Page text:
On This Day
1717 – The Netherlands, Great Britain, and France sign the Triple Alliance in an attempt to maintain the Treaty of Utrecht; Britain having signed a preliminary alliance with France on November 28 (November 17, 1716).
The Triple Alliance was a treaty between the Dutch Republic, France and Great Britain, against Spain in an attempt to maintain the agreement of the 1713 Treaty of Utrecht. The three states were concerned about Spain becoming a superpower in Europe. As a result, militarisation took place and caused great havoc to civilians. That enraged Spain and other states and led to brinkmanship. The alliance became the Quadruple Alliance the next year, after the accession of Holy Roman Emperor Charles VI.
After the deaths of Louis XIV and Queen Anne, relations between France and Great Britain improved. George I and the new French regent, Philippe II, Duke of Orléans, were cousins, and both regimes faced threats. Orléans was concerned that his domestic enemies, particularly Louis Auguste de Bourbon, Duc de Maine, would combine with Spain to overthrow him, and George I wished to persuade the French to withhold support for any further Jacobite risings. According to Louis de Rouvroy, duc de Saint-Simon, who opposed the alliance, the British Ambassador to Paris, John Dalrymple, 2nd Earl of Stair, argued that the short-term advantage to both regimes of an alliance outweighed their traditional differences. Orléans agreed, as did his secretary Guillaume Dubois, the future Cardinal, together with James Stanhope, 1st Earl Stanhope, the English Secretary of State, is generally regarded as the principal author of the alliance.
Saint-Simon, who loathed Dubois, argued that the Bourbon Kingdoms of France and Spain should be perpetual allies, but that took no account of present realities. The Cellamare Conspiracy fully justified Orléans’s concerns of Spanish intentions, and the successful conclusion to the War of Quadruple Alliance vindicated the decision to ally with Great Britain and the Dutch Republic.
Born On This Day
1932 – Clint Hill, American secret service agent and author
Clinton J. Hill (born January 4, 1932) is a former United States Secret Service agent who served under five United States presidents, from Dwight D. Eisenhower to Gerald Ford. Hill is best known for his act of bravery while in the presidential motorcade on November 22, 1963 when United States President John F. Kennedy was assassinated in Dallas, Texas.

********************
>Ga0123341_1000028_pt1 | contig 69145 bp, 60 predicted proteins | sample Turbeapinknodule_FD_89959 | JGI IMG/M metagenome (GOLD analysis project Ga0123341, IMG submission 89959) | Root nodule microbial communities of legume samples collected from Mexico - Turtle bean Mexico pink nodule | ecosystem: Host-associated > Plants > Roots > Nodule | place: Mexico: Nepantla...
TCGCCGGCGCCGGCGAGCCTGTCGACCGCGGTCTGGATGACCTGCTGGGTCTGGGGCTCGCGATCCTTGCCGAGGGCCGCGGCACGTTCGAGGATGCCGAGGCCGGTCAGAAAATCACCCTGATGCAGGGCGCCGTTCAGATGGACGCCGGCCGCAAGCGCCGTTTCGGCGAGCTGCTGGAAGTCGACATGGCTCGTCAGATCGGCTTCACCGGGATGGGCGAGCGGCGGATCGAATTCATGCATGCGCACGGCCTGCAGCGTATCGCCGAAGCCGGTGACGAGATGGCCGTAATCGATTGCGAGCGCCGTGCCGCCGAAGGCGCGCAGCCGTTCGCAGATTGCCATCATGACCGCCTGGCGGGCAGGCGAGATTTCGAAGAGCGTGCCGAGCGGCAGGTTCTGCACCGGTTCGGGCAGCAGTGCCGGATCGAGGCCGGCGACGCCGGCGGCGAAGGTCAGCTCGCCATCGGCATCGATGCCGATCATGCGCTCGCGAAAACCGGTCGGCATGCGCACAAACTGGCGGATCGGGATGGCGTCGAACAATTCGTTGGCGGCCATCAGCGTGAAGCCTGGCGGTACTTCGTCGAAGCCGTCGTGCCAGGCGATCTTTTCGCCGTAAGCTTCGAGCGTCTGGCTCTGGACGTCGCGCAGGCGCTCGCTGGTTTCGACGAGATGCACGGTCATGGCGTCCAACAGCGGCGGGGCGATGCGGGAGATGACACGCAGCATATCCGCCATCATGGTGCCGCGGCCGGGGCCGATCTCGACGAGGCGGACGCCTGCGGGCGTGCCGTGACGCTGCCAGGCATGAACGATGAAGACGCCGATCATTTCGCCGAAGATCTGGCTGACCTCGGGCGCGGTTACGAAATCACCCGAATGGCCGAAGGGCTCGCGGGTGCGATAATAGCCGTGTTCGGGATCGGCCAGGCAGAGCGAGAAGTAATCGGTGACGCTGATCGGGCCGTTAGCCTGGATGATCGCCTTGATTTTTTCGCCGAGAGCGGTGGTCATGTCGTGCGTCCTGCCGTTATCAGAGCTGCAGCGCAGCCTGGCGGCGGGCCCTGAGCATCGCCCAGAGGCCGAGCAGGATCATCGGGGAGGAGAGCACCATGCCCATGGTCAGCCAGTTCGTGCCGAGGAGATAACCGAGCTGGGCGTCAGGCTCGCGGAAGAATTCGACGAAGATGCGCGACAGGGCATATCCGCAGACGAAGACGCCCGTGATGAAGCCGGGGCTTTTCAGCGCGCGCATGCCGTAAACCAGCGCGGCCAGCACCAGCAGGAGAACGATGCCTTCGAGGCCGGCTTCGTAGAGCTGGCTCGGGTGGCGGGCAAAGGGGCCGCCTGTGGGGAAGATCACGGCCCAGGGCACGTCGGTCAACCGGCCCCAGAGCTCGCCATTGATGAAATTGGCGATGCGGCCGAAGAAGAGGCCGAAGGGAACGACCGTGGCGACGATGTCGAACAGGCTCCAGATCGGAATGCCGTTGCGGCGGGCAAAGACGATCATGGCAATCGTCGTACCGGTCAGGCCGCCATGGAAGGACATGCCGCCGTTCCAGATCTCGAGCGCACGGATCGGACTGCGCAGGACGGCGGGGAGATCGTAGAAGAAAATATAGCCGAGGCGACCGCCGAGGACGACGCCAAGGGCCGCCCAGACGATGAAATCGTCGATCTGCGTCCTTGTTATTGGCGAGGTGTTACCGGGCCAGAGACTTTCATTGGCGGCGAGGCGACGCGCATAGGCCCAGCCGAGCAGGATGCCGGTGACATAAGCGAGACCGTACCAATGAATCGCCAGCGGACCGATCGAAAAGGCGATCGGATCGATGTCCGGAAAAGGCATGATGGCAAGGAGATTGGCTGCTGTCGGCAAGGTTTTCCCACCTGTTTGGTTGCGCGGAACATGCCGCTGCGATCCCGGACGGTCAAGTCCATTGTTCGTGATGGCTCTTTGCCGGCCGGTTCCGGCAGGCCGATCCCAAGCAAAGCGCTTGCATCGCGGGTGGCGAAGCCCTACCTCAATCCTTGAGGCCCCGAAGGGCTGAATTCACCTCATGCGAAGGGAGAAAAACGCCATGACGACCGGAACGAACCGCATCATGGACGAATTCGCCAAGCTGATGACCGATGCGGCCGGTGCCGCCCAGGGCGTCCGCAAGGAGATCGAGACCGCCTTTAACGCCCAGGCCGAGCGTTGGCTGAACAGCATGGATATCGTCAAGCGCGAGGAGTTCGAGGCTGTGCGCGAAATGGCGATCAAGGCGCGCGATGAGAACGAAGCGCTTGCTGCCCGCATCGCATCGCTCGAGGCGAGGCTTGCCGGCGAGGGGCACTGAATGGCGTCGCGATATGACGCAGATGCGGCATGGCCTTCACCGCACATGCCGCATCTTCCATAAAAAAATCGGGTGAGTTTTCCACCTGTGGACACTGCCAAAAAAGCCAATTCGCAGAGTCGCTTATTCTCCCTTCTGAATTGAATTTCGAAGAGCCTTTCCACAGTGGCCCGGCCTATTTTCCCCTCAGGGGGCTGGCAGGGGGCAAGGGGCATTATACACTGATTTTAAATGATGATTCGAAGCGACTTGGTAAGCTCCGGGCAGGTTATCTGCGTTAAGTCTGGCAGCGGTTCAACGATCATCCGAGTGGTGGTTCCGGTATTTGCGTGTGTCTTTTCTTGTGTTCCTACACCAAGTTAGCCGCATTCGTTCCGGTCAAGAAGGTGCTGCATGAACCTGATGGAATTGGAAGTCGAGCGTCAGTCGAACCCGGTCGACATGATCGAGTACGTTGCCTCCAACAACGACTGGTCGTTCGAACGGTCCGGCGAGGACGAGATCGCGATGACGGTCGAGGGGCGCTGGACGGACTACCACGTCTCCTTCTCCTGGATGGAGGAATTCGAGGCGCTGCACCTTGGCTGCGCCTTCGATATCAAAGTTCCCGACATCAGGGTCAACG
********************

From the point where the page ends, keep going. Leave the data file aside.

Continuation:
During the assassination, Hill ran from the Secret Service follow up car, behind the presidential limousine, leaped onto the back of it and shielded Jacqueline Kennedy Onassis and the stricken president with his body as the car raced to Parkland Memorial Hospital. This action was documented in the Zapruder film. Since the death of Nellie Connally in September 2006, Hill is the last surviving person who was in the presidential limousine that day.
By MessyNessy, 13 Things I Found on the Internet Today (Vol. DXXXVI): Making The New York Times in 1942; Confederate torpedo (anti-ship mine), American Civil War; A Collection of Midcentury Garage Doors; A Quote from the New-York Tribune, January 2, 1920 and more ->
By Sandra Murphy & Cynthia Chow, Kings River Life: Mystery Catch Up Group For Your New Year Reading!
Hank Shaw, Hunter Angler Gardener Cook: Gamey Meat: Here’s the Deal
Recipe courtesy of Food Network Kitchen: Whole Roasted Stuffed Cauliflower
By Thekissingcrust: Zapiekanka – If you’ve never made this Polish street food before, your pizza nights have been incomplete
By Betty Crocker Kitchens: Betty’s Best Pasta Recipes
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